A poinsettia wreath is an eye-catching option with its extravagant blooms. This design is made with a living potted plant that shows off both the bold shapely flowers and the attractive foliage.
It‘s ideal as a Christmas wreath with either traditional red blooms or creamy flowers that give it a fresh modern twist. But it doesn’t have to be reserved for the holiday season. The clever pocket design of this wreath allows you to swap in a plant with different blooms around the year.
This poinsettia wreath is easy to make by following the simple steps below.
How to make a poinsettia wreath for every season
There’s a great choice of varieties when it comes to choosing the best poinsettia for Christmas with flowers in the customary brilliant red but also a range of pink shades, yellow, or white.
Using poinsettias in a wreath as wall decor will keep them out of the reach of your animal companions, which will allay your concerns about whether poinsettias are poisonous to cats and dogs.
Following poinsettia care tips will keep the plant thriving but as your poinsettia wreath flowers begin to fade, you can have a new houseplant ready to revive your display. Think spring bulbs such as crocus, hyacinth and narcissus. In summer, try miniature azaleas or dwarf roses. Fall heralds amaryllis, jasmine and aechmea, while the holiday season is made for poinsettia and Christmas foliage.
If you can't find flowering houseplants, or you want to create a more evergreen display, consider a fern, trailing ivy, or satin pothos.
You will need:
Although it looks impressive, you don't need many materials to make this living poinsettia wreath:
You will need:
• A potted poinsettia
• Metal wreath ring
• Wild clematis vine
• Pine cones
• Florist's wire
• Paper-covered binding wire
• A drill with hook attachment
1. Make your twig wreath
With the help of the drill and hook attachment, attach vines to the metal ring with twists of binding wire.
Gradually weave in more and more vines until the bottom half of the wreath is wide enough to fit a planter inside. The top half of the wreath may be much narrower.
2. Add the pine cones
Pine cone craft ideas are full of natural texture and interest, and this wreath is no exception.
Attach the pine cones to the clematis vine wreath with paper-covered binding wire. Arrange them more densely at the bottom, with the pine cones thinning towards the top of the wreath. You could also add in everlasting flowers here for extra decorative detail.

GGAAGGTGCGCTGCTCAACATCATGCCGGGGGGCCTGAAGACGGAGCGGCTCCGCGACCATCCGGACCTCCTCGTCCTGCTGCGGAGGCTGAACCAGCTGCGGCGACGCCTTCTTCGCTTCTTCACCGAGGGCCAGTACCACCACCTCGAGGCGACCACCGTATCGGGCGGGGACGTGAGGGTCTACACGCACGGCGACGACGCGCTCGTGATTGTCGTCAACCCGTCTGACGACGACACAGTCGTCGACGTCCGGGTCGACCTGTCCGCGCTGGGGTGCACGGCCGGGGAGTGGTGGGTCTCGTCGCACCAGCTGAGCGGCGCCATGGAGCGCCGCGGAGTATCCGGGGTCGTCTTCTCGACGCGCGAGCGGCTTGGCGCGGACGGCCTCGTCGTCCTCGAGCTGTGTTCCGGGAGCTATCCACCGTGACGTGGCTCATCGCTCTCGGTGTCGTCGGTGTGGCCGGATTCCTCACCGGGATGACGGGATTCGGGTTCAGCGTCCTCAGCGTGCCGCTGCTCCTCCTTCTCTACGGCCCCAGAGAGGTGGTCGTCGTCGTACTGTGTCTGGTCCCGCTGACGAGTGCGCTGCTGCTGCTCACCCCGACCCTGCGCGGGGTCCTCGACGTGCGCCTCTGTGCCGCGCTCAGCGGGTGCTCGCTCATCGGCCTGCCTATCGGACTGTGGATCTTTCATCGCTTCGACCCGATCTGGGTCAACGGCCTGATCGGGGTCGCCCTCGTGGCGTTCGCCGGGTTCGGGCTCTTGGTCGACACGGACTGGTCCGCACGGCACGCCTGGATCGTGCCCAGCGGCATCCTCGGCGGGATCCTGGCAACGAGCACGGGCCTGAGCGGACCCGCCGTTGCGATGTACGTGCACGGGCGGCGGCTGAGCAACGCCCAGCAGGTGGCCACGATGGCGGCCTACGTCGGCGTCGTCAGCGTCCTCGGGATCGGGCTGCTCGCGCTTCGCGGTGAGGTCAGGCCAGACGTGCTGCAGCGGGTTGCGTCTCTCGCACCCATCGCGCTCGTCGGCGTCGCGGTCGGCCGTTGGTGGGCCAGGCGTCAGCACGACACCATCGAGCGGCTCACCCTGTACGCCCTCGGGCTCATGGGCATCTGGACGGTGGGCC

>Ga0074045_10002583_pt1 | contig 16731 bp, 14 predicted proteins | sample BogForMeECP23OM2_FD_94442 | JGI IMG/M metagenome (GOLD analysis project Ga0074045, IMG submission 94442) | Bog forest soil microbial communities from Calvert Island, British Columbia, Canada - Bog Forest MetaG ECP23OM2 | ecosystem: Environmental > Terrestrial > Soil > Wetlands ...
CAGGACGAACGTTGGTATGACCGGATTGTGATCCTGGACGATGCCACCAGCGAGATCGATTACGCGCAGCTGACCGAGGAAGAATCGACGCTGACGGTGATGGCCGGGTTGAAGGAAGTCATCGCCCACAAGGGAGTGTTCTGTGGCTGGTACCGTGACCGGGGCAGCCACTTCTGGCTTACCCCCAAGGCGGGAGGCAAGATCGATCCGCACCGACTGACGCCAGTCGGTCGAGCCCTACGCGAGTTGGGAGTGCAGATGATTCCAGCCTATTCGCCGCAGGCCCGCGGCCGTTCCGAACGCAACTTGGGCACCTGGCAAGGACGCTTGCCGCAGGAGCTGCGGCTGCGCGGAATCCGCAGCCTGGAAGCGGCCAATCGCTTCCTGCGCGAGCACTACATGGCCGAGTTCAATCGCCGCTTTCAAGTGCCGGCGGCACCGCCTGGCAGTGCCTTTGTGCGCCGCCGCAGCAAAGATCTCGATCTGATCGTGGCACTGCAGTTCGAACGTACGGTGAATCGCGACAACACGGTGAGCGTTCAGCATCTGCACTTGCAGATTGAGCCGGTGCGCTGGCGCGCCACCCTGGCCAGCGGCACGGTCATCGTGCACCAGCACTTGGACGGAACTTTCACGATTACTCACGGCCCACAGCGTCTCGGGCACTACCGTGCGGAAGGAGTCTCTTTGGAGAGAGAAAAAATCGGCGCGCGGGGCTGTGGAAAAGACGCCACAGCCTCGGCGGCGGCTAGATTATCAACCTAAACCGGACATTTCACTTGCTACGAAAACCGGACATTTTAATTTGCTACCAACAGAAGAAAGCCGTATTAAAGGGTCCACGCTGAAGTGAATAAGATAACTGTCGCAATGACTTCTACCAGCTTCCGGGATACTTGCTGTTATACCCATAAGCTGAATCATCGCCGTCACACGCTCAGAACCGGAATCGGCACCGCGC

Hang the wreath on the wall.
3. Put the plant into the wreath
Gently place the poinsettia and planter into the densely woven vine wreath. You'll need to check the soil around the plant once a week or so to see if it needs watering.
4. Add the finishing touches
Step back and take a look at your poinsettia wreath. You may want to add some small additional plants and foliage to conceal the plant's pot. Choose trailing greenery that will spill over the living wreath to create a professional finish.
Update your design as the seasons change, or to celebrate holidays such as Easter with living spring wreath.
How do you cut a poinsettia for arrangements?
Cut a poinsettia for arrangements by cutting the stem to the length required. However, there is an extra step in the process compared to the usual process when cutting flowers.
‘Dip the cut end in warm, around 140°F (60ºC), water for a few seconds, then immediately in cold water,’ says Melanie Griffiths, editor of Period Living.
You’ll also need to replace the water in the vase in which they’re arranged every few days.
How long do poinsettias last as cut flowers?
Poinsettias last for around two weeks as cut flowers. If you want beautiful blooms for longer, opt for a poinsettia plant rather than a cut flower arrangement. If the plant is properly cared for, the flowers can last for around four to six weeks, so it’ll look good for the whole holiday season.
The plant can be kept alive after blooming, of course. Trim its stem as well as pruning old leaves and flowers. Be sure to fertilize it once a month in the non-blooming period, water from time to time, and keep it at a temperature of 59 to 72°F (15 to 22ºC)
Andrea has been immersed in the world of homes, interiors and lifestyle since her first job in journalism, on Ideal Home. She went from women's magazine Options to Frank. From there it was on to the launch of Red magazine, where she stayed for 10 years and became Assistant Editor. She then shifted into freelancing, and spent 14 years writing for everyone from The Telegraph to The Sunday Times, Livingetc, Stylist and Woman & Home. She was then offered the job as Editor on Country Homes & Interiors, and now combines that role with writing for sister title homesandgardens.com.
- Sarah WarwickContributing Editor
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